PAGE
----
These words struck Mintu like a slap. All her hopes were dashed. It is true that many people do not like to lend their books; they have to be coaxed and cajoled into lending. But Mintu had never heard of anyone moving to a new neighbourhood just because they were scared of book borrowers! Mintu was disheartened; she would not be able to read those lorry-load of books.
Meanwhile they had reached the park. All the walking had drained the plump girl's energies and she sagged on a bench. Mintu, not quite sure of herself now, also sat down by her side.
"What is your name?" she asked the girl.
"What, you are still trying to make friends despite my warning!" the girl rolled her eyes at Mintu.
"What is wrong about asking your name? I am not trying to borrow your books," Mintu said with a faint smile.
"You may not have come to borrow books now, but you may very well come to borrow books later," the girl predicted and turned away her face. She had fulfilled the promise to her uncle.
For Mintu, it was a matter of life and death. A lorry-load of books!
After a brief silence, Mintu let out a huge sigh and said almost to herself, "It must be a lot of fun for you."
"What fun?" the girl wanted to know.
"You get to read so many books!"
"Oh, so that is your scheme? No, I don't like to read books," the girl said twisting her lips. "I cannot understand why people enjoy reading books; I get angry when I see someone sitting slouched with a book. I don't rise to a higher grade in school because I don't like to read," the girl said somewhat haughtily.
Mintu was not able to conceal her disappointment any further. "Haven't you read the books in your house?" she asked in amazement.
"Of course not; the mere sight of books makes me sick. The friends in our old neighbourhood were crazy about books; that made me angry and I felt like hitting them. Pooh, why do people read books!"
It was clear that the girl was straightforward who believed in calling spade a spade.
Mintu remained silent for a while and then asked, "Is your uncle hot-tempered?"
"Oh no, he is very easy-going. It is only when people want to borrow books that he gets angry."
Mintu heaved another suppressed sigh. All the doors of hopes were closing; she could not see any ray of light. Mintu could not understand how a person, who got angry with people for wanting to borrow books, could be described as "easy-going". But Mintu was not willing to accept defeat so easily. She screwed up her eyes and asked as if she did not really care for the answer, "Is that so? But what if someone wants to read the books in your house itself?"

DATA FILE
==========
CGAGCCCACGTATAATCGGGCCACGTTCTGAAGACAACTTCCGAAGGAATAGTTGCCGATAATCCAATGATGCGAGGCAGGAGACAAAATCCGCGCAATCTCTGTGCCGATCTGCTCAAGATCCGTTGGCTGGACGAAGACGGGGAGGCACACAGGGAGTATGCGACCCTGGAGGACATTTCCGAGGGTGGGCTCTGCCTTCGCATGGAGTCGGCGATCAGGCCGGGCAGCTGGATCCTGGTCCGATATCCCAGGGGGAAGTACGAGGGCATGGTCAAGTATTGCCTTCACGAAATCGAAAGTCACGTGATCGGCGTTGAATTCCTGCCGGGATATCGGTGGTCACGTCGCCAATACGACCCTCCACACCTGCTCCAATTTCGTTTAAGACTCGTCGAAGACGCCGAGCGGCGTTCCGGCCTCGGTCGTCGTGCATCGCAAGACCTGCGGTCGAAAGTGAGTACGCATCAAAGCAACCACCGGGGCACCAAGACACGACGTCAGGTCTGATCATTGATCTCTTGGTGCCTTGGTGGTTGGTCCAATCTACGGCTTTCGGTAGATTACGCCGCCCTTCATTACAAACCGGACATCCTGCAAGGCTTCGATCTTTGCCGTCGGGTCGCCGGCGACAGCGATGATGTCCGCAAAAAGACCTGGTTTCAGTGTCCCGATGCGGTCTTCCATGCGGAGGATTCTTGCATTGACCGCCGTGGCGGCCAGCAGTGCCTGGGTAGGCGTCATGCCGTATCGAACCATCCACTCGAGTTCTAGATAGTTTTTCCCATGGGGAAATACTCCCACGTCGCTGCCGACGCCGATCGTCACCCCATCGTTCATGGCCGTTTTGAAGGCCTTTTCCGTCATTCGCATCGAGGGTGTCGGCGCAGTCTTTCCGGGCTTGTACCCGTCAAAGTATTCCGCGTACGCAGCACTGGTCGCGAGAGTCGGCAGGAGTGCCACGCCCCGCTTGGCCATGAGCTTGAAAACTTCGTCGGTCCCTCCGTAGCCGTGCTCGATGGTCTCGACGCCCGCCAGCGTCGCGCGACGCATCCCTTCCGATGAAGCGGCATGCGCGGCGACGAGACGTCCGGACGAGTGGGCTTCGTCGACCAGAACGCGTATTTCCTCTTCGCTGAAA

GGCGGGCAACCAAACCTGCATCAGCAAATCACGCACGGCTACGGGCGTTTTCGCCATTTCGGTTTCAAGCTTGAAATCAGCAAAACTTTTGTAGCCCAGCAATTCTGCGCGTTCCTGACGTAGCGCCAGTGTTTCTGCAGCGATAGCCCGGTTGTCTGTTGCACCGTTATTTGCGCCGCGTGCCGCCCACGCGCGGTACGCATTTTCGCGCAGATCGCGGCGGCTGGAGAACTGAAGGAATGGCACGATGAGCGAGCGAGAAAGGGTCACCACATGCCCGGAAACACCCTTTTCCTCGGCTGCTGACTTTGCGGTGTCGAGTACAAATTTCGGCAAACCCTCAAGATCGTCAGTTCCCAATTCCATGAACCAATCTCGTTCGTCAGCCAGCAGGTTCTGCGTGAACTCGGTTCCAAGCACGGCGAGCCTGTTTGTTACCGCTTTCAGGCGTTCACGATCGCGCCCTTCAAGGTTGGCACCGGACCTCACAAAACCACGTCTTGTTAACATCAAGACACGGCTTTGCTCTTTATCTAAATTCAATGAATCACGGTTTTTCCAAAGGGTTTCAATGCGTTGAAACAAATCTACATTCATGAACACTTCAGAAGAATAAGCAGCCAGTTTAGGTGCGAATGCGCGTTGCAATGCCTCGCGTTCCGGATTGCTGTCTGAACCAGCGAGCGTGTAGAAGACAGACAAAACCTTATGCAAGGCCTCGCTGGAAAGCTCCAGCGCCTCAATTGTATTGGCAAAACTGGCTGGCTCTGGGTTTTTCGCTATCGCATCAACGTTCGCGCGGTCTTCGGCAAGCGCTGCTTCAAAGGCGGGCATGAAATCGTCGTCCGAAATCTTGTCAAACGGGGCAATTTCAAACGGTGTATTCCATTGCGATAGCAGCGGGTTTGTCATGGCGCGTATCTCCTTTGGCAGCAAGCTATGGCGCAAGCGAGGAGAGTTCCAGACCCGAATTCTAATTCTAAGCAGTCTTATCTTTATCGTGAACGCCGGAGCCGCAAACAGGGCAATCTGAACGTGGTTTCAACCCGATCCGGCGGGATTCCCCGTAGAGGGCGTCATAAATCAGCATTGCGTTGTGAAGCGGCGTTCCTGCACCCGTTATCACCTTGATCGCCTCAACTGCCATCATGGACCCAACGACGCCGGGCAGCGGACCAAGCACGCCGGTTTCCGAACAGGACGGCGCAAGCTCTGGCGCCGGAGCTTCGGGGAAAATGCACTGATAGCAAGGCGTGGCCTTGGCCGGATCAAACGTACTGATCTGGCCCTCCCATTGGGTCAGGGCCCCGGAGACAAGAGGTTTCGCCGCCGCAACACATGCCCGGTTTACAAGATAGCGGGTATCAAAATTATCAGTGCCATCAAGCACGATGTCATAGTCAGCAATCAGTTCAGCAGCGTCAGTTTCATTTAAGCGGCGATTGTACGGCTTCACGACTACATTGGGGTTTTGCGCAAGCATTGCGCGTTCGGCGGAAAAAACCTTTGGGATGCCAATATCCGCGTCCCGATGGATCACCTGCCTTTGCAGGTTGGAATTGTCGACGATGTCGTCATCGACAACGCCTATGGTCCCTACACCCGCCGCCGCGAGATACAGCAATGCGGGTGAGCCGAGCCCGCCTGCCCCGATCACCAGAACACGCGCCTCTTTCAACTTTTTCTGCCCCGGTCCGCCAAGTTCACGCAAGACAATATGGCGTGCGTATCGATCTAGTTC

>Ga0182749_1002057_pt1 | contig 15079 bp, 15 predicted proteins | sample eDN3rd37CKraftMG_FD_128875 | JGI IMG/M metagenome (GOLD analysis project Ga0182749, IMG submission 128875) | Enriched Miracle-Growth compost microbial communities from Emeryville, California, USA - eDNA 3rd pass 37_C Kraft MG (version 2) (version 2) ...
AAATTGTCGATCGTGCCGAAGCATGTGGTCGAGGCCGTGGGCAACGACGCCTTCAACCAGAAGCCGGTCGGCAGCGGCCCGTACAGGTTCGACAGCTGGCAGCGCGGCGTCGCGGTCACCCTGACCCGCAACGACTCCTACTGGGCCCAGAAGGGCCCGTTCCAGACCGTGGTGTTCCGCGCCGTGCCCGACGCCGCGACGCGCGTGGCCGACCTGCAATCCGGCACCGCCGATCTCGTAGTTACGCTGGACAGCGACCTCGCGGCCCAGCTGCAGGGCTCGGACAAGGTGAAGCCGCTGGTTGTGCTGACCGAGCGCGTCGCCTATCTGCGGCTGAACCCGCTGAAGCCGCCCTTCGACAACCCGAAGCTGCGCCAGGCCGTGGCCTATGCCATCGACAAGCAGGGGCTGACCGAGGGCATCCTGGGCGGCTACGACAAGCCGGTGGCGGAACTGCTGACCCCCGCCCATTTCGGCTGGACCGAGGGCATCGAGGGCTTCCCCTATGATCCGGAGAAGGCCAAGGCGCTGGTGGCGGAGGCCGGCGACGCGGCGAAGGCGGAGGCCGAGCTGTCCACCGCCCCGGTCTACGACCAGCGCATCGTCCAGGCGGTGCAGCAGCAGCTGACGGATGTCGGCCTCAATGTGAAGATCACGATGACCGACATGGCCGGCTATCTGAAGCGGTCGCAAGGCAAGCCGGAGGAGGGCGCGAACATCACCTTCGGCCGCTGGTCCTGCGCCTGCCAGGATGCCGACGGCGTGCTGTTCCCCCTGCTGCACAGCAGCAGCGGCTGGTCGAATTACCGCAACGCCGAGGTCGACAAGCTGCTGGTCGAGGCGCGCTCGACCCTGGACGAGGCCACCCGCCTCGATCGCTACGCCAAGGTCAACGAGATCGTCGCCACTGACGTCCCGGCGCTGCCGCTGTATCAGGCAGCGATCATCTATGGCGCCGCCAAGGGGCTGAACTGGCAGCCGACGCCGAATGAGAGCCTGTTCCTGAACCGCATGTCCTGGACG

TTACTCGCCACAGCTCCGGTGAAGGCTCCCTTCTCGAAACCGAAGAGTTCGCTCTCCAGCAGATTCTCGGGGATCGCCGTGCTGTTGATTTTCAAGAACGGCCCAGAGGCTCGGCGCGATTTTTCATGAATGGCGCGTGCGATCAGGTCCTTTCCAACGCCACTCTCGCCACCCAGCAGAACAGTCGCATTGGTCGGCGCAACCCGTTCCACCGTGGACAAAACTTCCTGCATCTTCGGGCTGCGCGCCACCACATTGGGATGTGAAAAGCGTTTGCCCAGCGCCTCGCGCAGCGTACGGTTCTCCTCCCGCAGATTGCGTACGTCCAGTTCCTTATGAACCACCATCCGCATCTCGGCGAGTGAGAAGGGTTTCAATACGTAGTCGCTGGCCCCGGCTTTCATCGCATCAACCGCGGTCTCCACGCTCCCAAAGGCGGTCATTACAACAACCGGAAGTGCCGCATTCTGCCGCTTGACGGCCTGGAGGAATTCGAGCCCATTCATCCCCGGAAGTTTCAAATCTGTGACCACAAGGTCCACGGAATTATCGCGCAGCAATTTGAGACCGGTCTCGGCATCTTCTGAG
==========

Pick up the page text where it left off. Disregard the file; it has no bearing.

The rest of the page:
The question annoyed the girl to such an extent that she stood up immediately and showing her thumb to Mintu said, "I have understood you scheme, you want to read the books. But your plan cannot succeed. Uncle has moved to a new neighbourhood just because he wants to preserve his books; do you think he will allow anyone to touch the books?"
Mintu tried to save the situation. "I am not talking about myself, I am talking about other people," she said. Mintu walked homewards quite crest-fallen.
Mother called out to her to have her food, but Mintu's thoughts were engaged elsewhere. She was thinking of the lorry-load of books. She was thinking of the rotund girl and regarded her as strange. There are so many books in their house, and the girl doesn't even touch them! If only Mintu was a member of that family! If only Mintu had an uncle like that! Unfortunately, Mintu did not have any uncle.
Well, you will find bees around flowers, and flies around jaggery. So it was with Mintu; she was always around the yellow house. While going to the park or while going to the stationer's, she always went by the yellow house and inadvertently peeked in through the window.
There was no way Mintu could have avoided peeking in through the window because the "stout lady's" uncle had kept the books in that room. You may be wondering who the "stout lady" is; she is the same rotund girl. The girl has been conferred this new name by the children.